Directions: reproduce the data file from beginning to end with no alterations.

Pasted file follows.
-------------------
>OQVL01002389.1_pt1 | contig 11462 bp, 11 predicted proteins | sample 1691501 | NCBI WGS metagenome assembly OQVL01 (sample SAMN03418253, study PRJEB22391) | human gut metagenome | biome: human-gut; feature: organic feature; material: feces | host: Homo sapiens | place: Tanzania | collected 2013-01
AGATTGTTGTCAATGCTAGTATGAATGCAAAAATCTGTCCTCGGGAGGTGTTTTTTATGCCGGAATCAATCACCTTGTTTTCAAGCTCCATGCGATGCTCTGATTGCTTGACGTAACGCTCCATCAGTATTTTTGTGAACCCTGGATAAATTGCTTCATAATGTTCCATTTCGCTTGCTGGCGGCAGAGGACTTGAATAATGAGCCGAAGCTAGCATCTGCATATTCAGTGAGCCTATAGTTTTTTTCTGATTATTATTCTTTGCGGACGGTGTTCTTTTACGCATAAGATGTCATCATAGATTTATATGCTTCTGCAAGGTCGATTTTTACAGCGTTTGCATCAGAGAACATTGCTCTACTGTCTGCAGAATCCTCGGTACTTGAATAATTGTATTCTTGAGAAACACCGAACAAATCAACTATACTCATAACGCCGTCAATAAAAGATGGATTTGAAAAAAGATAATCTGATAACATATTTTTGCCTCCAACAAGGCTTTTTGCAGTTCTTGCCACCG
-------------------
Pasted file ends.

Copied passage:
>OQVL01002389.1_pt1 | contig 11462 bp, 11 predicted proteins | sample 1691501 | NCBI WGS metagenome assembly OQVL01 (sample SAMN03418253, study PRJEB22391) | human gut metagenome | biome: human-gut; feature: organic feature; material: feces | host: Homo sapiens | place: Tanzania | collected 2013-01
AGATTGTTGTCAATGCTAGTATGAATGCAAAAATCTGTCCTCGGGAGGTGTTTTTTATGCCGGAATCAATCACCTTGTTTTCAAGCTCCATGCGATGCTCTGATTGCTTGACGTAACGCTCCATCAGTATTTTTGTGAACCCTGGATAAATTGCTTCATAATGTTCCATTTCGCTTGCTGGCGGCAGAGGACTTGAATAATGAGCCGAAGCTAGCATCTGCATATTCAGTGAGCCTATAGTTTTTTTCTGATTATTATTCTTTGCGGACGGTGTTCTTTTACGCATAAGATGTCATCATAGATTTATATGCTTCTGCAAGGTCGATTTTTACAGCGTTTGCATCAGAGAACATTGCTCTACTGTCTGCAGAATCCTCGGTACTTGAATAATTGTATTCTTGAGAAACACCGAACAAATCAACTATACTCATAACGCCGTCAATAAAAGATGGATTTGAAAAAAGATAATCTGATAACATATTTTTGCCTCCAACAAGGCTTTTTGCAGTTCTTGCCACCG